The Old Millstadt Water Tower, a landmark built in 1931, has seen better days.
Rusty and in need of sanding, paint and repairs, the tower was placed on Landmarks Illinois’ list of 10 Most Endangered Historic Places in 2014.
“We have an estimate that it would take $200,000 to repair it,” said Betty Keller Timmer, chairman of Friends of the Old Millstadt Water Tower. The group has just started fundraising efforts. “It’s really the only landmark in town and it means so much to a lot of people.”
That’s why the Friends, a core group of about a dozen people, want you to come to the Save the Tower Autofest from 11 a.m. to 3 p.m. Saturday in the parking lot of the Mertz Ford dealership, 100 E. Washington in Millstadt.
Classic cars will be on display and you’re welcome to show off your wheels, too.
“There will be a people’s choice award,” Timmer said, “and you can vote for a dollar. The winner will get 50 percent.”
Bob and Sherry Habermehl’s Best Sounds Entertainment will provide the music, and there will be pulled pork sandwiches, hamburgers, hot dogs and desserts available for purchase.
“It’s one of only seven old water towers left in the state,” Timmer said. “And you can see it as far south as Waterloo.”
She can also tell you stories about people’s fondness for the tower. One woman who has been married 60 years remembers she and her husband had their first kiss under it. And it has always been a welcome site for people finding their way back to Millstadt, Timmer said.
The Friends have done their homework on the tower and provided the following facts and history.
The 100,000-gallon steel tower was built in 1931, following a five-year battle over the construction of a public sewer system. The Illinois Supreme Court ruled in favor of the sewer system.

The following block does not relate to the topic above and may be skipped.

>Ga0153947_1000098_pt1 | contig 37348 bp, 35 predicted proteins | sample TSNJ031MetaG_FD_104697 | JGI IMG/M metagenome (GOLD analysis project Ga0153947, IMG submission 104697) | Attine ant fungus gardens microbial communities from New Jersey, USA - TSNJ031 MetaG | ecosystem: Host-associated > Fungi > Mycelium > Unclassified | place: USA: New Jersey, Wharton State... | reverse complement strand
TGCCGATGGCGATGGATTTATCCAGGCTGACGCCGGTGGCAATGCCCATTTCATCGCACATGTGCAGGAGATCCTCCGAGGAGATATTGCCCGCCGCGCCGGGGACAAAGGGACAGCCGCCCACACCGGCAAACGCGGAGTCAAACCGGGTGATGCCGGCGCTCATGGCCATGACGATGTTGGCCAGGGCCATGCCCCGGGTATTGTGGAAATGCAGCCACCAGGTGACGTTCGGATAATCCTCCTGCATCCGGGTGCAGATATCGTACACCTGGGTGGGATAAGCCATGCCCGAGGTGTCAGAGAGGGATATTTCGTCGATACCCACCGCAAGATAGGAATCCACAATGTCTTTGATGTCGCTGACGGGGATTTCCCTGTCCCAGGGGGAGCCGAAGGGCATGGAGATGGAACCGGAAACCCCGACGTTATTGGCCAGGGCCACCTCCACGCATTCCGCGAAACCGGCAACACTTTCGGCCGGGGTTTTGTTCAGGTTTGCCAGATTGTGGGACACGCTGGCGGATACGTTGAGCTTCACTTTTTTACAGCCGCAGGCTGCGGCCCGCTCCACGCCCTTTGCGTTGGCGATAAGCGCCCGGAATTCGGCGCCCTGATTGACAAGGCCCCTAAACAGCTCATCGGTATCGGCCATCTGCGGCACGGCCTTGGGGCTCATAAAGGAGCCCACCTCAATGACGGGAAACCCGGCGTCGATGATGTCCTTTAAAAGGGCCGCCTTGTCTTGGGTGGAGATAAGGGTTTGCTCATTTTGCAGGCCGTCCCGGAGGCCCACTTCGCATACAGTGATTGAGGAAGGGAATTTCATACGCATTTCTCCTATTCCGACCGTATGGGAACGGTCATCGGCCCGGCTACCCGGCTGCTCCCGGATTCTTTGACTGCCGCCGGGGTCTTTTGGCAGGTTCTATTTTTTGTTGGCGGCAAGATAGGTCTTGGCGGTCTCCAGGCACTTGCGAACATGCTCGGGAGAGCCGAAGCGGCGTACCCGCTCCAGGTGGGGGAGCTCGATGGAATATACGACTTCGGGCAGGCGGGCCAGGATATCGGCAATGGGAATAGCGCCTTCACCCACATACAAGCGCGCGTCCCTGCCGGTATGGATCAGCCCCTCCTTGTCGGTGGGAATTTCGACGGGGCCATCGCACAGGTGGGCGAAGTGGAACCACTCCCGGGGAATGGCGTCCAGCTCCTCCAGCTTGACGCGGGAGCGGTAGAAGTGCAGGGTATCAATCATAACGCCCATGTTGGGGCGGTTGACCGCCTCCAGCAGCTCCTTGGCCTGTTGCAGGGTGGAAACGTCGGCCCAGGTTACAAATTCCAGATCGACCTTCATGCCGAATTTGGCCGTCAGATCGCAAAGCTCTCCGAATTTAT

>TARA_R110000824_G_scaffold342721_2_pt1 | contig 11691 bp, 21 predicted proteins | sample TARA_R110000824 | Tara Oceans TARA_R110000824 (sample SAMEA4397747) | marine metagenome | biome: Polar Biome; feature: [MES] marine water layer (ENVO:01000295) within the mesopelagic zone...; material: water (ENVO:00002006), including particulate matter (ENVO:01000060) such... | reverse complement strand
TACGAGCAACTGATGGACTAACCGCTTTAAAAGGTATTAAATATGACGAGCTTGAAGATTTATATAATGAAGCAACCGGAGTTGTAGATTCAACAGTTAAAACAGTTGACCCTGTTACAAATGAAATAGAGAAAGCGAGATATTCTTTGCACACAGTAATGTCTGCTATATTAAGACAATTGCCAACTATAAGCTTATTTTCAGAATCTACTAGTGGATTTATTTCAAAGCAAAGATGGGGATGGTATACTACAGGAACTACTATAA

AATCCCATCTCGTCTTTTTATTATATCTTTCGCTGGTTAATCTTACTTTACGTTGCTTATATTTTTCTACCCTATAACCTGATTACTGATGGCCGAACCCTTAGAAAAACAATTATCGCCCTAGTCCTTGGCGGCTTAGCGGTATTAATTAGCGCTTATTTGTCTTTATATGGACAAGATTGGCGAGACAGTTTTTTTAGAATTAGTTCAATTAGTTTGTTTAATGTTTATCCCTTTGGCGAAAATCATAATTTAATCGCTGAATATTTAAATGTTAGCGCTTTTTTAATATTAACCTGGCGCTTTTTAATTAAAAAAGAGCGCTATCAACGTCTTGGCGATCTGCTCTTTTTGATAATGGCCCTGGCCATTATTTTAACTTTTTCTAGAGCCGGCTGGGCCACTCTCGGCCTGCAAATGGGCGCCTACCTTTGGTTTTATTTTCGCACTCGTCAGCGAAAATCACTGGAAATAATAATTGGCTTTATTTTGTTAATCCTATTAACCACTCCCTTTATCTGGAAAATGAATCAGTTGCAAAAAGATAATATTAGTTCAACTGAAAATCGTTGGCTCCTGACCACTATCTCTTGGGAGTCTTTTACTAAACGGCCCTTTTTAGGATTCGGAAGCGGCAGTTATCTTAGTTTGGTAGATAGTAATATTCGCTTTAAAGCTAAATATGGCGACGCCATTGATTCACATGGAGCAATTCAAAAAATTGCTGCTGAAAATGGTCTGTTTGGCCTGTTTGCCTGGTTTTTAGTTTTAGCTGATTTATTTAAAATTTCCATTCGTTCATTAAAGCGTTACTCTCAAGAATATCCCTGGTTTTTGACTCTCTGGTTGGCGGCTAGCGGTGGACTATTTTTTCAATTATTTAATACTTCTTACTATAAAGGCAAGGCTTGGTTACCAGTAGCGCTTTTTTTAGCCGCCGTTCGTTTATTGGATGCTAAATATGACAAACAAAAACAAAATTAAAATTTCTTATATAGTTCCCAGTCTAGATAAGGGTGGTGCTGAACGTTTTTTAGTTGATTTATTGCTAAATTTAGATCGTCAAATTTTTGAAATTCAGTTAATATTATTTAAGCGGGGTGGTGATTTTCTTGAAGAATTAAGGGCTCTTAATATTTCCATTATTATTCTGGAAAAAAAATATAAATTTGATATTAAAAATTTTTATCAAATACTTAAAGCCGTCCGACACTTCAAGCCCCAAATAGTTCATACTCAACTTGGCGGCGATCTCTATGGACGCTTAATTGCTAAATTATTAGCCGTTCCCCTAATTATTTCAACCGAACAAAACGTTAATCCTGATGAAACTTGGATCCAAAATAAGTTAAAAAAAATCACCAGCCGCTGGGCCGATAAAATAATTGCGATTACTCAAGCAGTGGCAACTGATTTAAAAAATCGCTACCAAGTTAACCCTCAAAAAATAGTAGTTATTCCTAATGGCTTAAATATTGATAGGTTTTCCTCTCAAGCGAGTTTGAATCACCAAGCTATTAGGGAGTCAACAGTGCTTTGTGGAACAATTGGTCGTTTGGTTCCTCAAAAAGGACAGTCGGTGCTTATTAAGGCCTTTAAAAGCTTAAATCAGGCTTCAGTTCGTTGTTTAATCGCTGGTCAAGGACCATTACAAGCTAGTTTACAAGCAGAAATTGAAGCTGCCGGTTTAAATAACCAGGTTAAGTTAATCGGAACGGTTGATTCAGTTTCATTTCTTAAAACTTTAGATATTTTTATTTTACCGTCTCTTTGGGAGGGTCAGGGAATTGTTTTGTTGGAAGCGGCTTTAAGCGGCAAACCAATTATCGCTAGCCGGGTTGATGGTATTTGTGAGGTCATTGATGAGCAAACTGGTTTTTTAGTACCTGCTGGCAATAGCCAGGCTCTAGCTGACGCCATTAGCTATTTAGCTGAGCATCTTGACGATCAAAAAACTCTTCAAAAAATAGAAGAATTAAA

Shortly after work began on the 25,000-gallon concrete reservoir behind the village, “an armed mob of more than 100 men” showed up, threatening workers and forcing them off the job, according to a Friends press release. The issue was that eight or nine local laborers had agreed to work for less than scale, which was 75 cents an hour. The Illinois Supreme Court again was involved, ruling the state wage agreement was unconstitutional.
Construction resumed and proceeded quickly, as the Weil-Kalter Rayon Factory would not begin production on the addition to their plant until the water system was finished, enabling a sprinkler system. In one day, more than 500 rivets were put in place on the water tower. The finished tower was painted red inside and aluminum outside, making it “one of the attractive points in St. Clair County.”
In 1939, with the help of WPA labor, a 500-watt light was placed on top of the tower, along with directional signs indicating the distance to Scott Field. It could be seen from the Municipal Bridge in St. Louis and as far south as Waterloo.
In 1954, the 300,000-gallon storage tank behind the Municipal Building was built and the tower was repainted and repaired. Deep wells continued to supply water to Millstadt until 1976. At that time, a water line was constructed from Belleville to Millstadt, replacing the wells.
The tower was painted blue in the 1960s and the color was changed to off-white in 1997 when the Millstadt logo was added.
Thanks to Scott O’Neill, a licensed structural engineer and owner of Ox2 Engineers, the Friends aquired an engineering report, at no cost to taxpayers, that states the tower is in good structural condition, Timmer said. Once the tower is repainted, it would be considered to be in excellent condition.